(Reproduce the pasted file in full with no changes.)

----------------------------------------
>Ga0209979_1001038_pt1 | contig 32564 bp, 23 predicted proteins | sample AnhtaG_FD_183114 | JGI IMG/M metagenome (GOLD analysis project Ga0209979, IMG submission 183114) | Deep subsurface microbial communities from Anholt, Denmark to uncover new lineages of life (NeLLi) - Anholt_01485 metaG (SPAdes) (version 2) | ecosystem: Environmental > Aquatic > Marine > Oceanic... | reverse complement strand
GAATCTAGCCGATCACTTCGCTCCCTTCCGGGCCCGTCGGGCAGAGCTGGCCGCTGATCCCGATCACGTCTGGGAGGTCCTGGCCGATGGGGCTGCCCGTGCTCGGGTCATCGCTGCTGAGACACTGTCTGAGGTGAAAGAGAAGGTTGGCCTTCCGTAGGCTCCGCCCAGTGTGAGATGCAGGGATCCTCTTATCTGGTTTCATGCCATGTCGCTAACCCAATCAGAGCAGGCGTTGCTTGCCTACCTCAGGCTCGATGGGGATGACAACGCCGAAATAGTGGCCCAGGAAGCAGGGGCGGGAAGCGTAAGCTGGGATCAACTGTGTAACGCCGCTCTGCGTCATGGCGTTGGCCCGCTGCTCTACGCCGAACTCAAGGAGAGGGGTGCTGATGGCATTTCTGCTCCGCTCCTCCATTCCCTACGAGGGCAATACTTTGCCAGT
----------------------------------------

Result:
>Ga0209979_1001038_pt1 | contig 32564 bp, 23 predicted proteins | sample AnhtaG_FD_183114 | JGI IMG/M metagenome (GOLD analysis project Ga0209979, IMG submission 183114) | Deep subsurface microbial communities from Anholt, Denmark to uncover new lineages of life (NeLLi) - Anholt_01485 metaG (SPAdes) (version 2) | ecosystem: Environmental > Aquatic > Marine > Oceanic... | reverse complement strand
GAATCTAGCCGATCACTTCGCTCCCTTCCGGGCCCGTCGGGCAGAGCTGGCCGCTGATCCCGATCACGTCTGGGAGGTCCTGGCCGATGGGGCTGCCCGTGCTCGGGTCATCGCTGCTGAGACACTGTCTGAGGTGAAAGAGAAGGTTGGCCTTCCGTAGGCTCCGCCCAGTGTGAGATGCAGGGATCCTCTTATCTGGTTTCATGCCATGTCGCTAACCCAATCAGAGCAGGCGTTGCTTGCCTACCTCAGGCTCGATGGGGATGACAACGCCGAAATAGTGGCCCAGGAAGCAGGGGCGGGAAGCGTAAGCTGGGATCAACTGTGTAACGCCGCTCTGCGTCATGGCGTTGGCCCGCTGCTCTACGCCGAACTCAAGGAGAGGGGTGCTGATGGCATTTCTGCTCCGCTCCTCCATTCCCTACGAGGGCAATACTTTGCCAGT